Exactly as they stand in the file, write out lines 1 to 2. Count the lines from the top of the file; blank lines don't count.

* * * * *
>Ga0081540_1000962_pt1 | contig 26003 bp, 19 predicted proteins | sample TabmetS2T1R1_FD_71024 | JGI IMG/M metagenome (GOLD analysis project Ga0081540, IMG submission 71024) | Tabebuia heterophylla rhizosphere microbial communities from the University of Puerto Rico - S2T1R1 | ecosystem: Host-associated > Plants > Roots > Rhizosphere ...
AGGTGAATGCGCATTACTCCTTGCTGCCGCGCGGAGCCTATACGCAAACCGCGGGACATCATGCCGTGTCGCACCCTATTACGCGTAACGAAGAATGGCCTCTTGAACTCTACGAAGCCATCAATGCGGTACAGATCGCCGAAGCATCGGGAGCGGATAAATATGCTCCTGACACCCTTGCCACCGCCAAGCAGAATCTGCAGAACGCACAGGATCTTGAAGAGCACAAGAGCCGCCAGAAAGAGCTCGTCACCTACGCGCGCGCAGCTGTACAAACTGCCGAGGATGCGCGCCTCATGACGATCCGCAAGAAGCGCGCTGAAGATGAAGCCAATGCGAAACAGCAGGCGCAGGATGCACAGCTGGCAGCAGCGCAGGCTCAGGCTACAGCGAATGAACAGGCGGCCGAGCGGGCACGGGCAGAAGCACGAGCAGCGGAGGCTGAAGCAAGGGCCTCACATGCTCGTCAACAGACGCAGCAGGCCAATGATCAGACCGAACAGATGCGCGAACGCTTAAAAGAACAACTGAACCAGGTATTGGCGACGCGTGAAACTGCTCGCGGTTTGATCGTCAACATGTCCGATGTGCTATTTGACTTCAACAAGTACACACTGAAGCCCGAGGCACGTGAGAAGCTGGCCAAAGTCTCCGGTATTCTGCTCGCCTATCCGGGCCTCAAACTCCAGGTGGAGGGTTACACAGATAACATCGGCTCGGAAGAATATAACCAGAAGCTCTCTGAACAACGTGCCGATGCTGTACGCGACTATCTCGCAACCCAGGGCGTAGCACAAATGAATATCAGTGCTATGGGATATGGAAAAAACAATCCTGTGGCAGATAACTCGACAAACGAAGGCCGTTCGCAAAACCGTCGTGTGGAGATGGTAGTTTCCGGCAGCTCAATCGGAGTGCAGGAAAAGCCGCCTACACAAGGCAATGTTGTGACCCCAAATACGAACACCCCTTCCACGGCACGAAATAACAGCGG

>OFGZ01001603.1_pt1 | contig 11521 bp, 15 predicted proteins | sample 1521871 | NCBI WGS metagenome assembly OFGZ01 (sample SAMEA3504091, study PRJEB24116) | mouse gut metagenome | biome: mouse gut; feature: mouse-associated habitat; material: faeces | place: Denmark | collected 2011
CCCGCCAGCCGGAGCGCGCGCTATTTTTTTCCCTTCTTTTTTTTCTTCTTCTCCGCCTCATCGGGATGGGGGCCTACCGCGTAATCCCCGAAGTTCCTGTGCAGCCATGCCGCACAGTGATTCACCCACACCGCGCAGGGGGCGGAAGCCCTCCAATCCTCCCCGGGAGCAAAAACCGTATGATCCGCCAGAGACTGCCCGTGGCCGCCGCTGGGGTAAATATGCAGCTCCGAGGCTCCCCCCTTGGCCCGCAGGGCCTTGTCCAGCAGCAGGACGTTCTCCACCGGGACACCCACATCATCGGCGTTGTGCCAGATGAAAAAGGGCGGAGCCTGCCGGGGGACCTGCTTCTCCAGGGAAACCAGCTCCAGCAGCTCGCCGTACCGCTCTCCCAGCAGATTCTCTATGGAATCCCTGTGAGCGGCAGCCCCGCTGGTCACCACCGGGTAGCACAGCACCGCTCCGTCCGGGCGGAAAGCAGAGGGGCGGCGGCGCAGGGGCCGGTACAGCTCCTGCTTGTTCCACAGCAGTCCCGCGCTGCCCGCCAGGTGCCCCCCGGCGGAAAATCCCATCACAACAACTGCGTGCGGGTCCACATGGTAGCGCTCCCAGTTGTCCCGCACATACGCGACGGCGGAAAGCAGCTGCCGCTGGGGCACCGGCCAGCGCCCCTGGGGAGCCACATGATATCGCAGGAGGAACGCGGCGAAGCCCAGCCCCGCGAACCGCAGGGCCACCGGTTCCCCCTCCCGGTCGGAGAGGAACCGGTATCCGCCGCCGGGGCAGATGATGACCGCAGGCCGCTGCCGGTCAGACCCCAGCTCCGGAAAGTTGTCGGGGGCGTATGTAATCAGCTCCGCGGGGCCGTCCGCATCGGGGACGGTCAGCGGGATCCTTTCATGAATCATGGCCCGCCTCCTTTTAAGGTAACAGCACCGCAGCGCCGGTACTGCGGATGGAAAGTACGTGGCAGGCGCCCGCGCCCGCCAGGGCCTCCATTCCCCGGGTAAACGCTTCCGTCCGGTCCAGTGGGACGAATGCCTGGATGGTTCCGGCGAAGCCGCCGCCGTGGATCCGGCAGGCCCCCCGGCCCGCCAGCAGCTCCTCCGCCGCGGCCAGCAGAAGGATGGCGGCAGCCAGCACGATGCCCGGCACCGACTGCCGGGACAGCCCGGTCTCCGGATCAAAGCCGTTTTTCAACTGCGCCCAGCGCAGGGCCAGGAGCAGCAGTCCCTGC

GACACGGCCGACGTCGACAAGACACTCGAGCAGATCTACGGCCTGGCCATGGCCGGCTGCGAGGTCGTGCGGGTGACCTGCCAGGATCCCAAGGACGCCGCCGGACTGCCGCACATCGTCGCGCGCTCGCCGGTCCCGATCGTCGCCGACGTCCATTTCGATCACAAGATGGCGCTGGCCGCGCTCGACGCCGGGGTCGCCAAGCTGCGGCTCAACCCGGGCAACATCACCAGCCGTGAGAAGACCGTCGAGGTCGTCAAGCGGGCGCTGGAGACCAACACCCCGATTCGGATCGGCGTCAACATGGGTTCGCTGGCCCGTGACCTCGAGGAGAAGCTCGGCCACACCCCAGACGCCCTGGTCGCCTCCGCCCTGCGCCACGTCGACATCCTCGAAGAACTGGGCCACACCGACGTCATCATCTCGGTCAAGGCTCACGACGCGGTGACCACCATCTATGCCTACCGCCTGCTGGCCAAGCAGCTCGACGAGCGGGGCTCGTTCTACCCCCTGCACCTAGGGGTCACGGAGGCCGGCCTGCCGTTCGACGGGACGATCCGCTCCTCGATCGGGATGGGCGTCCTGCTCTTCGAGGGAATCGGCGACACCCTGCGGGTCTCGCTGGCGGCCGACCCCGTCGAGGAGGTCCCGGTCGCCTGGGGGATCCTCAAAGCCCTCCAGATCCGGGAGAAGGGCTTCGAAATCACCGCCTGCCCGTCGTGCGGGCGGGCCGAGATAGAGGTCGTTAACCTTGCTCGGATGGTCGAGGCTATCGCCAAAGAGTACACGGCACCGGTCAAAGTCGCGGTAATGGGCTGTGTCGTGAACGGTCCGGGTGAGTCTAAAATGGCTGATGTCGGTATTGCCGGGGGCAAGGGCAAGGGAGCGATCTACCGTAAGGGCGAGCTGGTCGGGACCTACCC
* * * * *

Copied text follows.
>Ga0081540_1000962_pt1 | contig 26003 bp, 19 predicted proteins | sample TabmetS2T1R1_FD_71024 | JGI IMG/M metagenome (GOLD analysis project Ga0081540, IMG submission 71024) | Tabebuia heterophylla rhizosphere microbial communities from the University of Puerto Rico - S2T1R1 | ecosystem: Host-associated > Plants > Roots > Rhizosphere ...
AGGTGAATGCGCATTACTCCTTGCTGCCGCGCGGAGCCTATACGCAAACCGCGGGACATCATGCCGTGTCGCACCCTATTACGCGTAACGAAGAATGGCCTCTTGAACTCTACGAAGCCATCAATGCGGTACAGATCGCCGAAGCATCGGGAGCGGATAAATATGCTCCTGACACCCTTGCCACCGCCAAGCAGAATCTGCAGAACGCACAGGATCTTGAAGAGCACAAGAGCCGCCAGAAAGAGCTCGTCACCTACGCGCGCGCAGCTGTACAAACTGCCGAGGATGCGCGCCTCATGACGATCCGCAAGAAGCGCGCTGAAGATGAAGCCAATGCGAAACAGCAGGCGCAGGATGCACAGCTGGCAGCAGCGCAGGCTCAGGCTACAGCGAATGAACAGGCGGCCGAGCGGGCACGGGCAGAAGCACGAGCAGCGGAGGCTGAAGCAAGGGCCTCACATGCTCGTCAACAGACGCAGCAGGCCAATGATCAGACCGAACAGATGCGCGAACGCTTAAAAGAACAACTGAACCAGGTATTGGCGACGCGTGAAACTGCTCGCGGTTTGATCGTCAACATGTCCGATGTGCTATTTGACTTCAACAAGTACACACTGAAGCCCGAGGCACGTGAGAAGCTGGCCAAAGTCTCCGGTATTCTGCTCGCCTATCCGGGCCTCAAACTCCAGGTGGAGGGTTACACAGATAACATCGGCTCGGAAGAATATAACCAGAAGCTCTCTGAACAACGTGCCGATGCTGTACGCGACTATCTCGCAACCCAGGGCGTAGCACAAATGAATATCAGTGCTATGGGATATGGAAAAAACAATCCTGTGGCAGATAACTCGACAAACGAAGGCCGTTCGCAAAACCGTCGTGTGGAGATGGTAGTTTCCGGCAGCTCAATCGGAGTGCAGGAAAAGCCGCCTACACAAGGCAATGTTGTGACCCCAAATACGAACACCCCTTCCACGGCACGAAATAACAGCGG